Experts recreate a mechanical Cosmos for the world's first computer
Experts recreate a mechanical Cosmos for the world’s first computer
Researchers at UCL have solved a major piece of the puzzle that makes up the ancient Greek astronomical calculator known as the Antikythera Mechanism, a hand-powered mechanical device that was used to predict astronomical events. Known to many as the world's first analogue computer, the Antikythera Mechanism is the most complex piece of engineering to have survived from the ancient world.

Astronomy / Space Science - Earth Sciences - 11.03.2021
Hubble sees new atmosphere forming on a rocky exoplanet
Hubble sees new atmosphere forming on a rocky exoplanet
For the first time, scientists using the NASA/ESA Hubble Space Telescope have found evidence of volcanic activity reforming the atmosphere on a rocky planet around a distant star. The planet, GJ 1132 b, has a similar density, size, and age to Earth. It is a window onto the geology of another world Paul Rimmer The planet GJ 1132 b appears to have begun life as a gaseous world with a thick blanket of atmosphere.

Astronomy / Space Science - Earth Sciences - 09.03.2021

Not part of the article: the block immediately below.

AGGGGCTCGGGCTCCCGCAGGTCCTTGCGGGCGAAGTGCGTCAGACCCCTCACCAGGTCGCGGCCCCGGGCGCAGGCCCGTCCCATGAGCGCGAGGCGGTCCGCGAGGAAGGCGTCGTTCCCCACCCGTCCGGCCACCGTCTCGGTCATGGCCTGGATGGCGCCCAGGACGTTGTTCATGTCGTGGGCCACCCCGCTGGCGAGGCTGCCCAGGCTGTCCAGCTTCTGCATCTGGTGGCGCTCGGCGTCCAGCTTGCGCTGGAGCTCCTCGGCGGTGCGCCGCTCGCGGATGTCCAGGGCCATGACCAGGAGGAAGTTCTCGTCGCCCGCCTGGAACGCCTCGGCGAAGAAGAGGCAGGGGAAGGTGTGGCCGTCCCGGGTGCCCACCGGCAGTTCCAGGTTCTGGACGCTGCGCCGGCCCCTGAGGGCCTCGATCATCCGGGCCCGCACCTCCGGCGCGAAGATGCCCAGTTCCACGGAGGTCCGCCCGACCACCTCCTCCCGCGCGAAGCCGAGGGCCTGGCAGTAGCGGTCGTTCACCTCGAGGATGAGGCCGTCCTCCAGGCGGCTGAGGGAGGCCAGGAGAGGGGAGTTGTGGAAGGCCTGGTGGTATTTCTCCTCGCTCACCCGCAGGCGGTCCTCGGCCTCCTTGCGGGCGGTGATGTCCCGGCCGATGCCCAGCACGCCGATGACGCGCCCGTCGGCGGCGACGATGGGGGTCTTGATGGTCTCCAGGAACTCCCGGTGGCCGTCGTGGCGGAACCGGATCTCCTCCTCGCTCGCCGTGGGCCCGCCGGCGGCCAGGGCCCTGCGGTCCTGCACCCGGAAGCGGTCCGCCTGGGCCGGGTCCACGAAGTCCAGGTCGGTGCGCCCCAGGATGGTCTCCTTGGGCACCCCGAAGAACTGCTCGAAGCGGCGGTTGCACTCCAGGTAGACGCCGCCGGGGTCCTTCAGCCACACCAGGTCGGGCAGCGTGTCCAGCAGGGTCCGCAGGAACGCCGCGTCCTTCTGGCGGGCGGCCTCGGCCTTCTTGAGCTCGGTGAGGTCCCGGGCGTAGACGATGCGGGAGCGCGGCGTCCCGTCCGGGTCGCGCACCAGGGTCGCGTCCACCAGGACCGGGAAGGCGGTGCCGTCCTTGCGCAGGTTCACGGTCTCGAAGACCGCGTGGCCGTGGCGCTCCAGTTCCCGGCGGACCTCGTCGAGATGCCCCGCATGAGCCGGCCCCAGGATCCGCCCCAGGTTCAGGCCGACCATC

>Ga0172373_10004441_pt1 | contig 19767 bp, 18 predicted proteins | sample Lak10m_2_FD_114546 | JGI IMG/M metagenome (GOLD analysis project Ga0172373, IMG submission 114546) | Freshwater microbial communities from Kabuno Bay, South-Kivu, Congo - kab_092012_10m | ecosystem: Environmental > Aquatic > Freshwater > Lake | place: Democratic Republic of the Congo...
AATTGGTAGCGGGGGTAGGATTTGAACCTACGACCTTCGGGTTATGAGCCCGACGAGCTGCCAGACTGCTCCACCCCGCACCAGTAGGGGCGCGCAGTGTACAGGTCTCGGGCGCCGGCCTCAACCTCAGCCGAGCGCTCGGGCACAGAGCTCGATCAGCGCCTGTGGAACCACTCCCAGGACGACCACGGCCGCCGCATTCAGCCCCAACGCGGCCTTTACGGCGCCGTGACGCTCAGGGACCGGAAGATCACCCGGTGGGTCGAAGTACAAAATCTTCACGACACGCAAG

UofG researchers aid in historic meteorite recovery
University of Glasgow researchers have played a key role in the first successful recovery of a meteorite on UK soil in nearly three decades. Dr Luke Daly, from the School of Geographical and Earth Sciences, was part of the international collaboration which tracked the entry of a fireball over Britain on Sunday 28 February.

Astronomy / Space Science - Physics - 04.03.2021
Source of hazardous high-energy particles located in the Sun
The source of potentially hazardous solar particles, released from the Sun at high speed during storms in its outer atmosphere, has been located for the first time by researchers at UCL and George Mason University, Virginia, USA. These particles are highly charged and, if they reach Earth's atmosphere, can potentially disrupt satellites and electronic infrastructure, as well as pose a radiation risk to astronauts and people in airplanes.

Environment - Astronomy / Space Science - 23.02.2021
Glaciers accelerate in the Getz region of West Antarctica
Glaciers accelerate in the Getz region of West Antarctica
Glaciers in West Antarctica are moving more quickly from land into the ocean, contributing to rising global sea levels. A 25-year record of satellite observations has been used to show widespread increases in ice speed across the Getz sector for the first time, with some ice accelerating into the ocean by nearly 50%.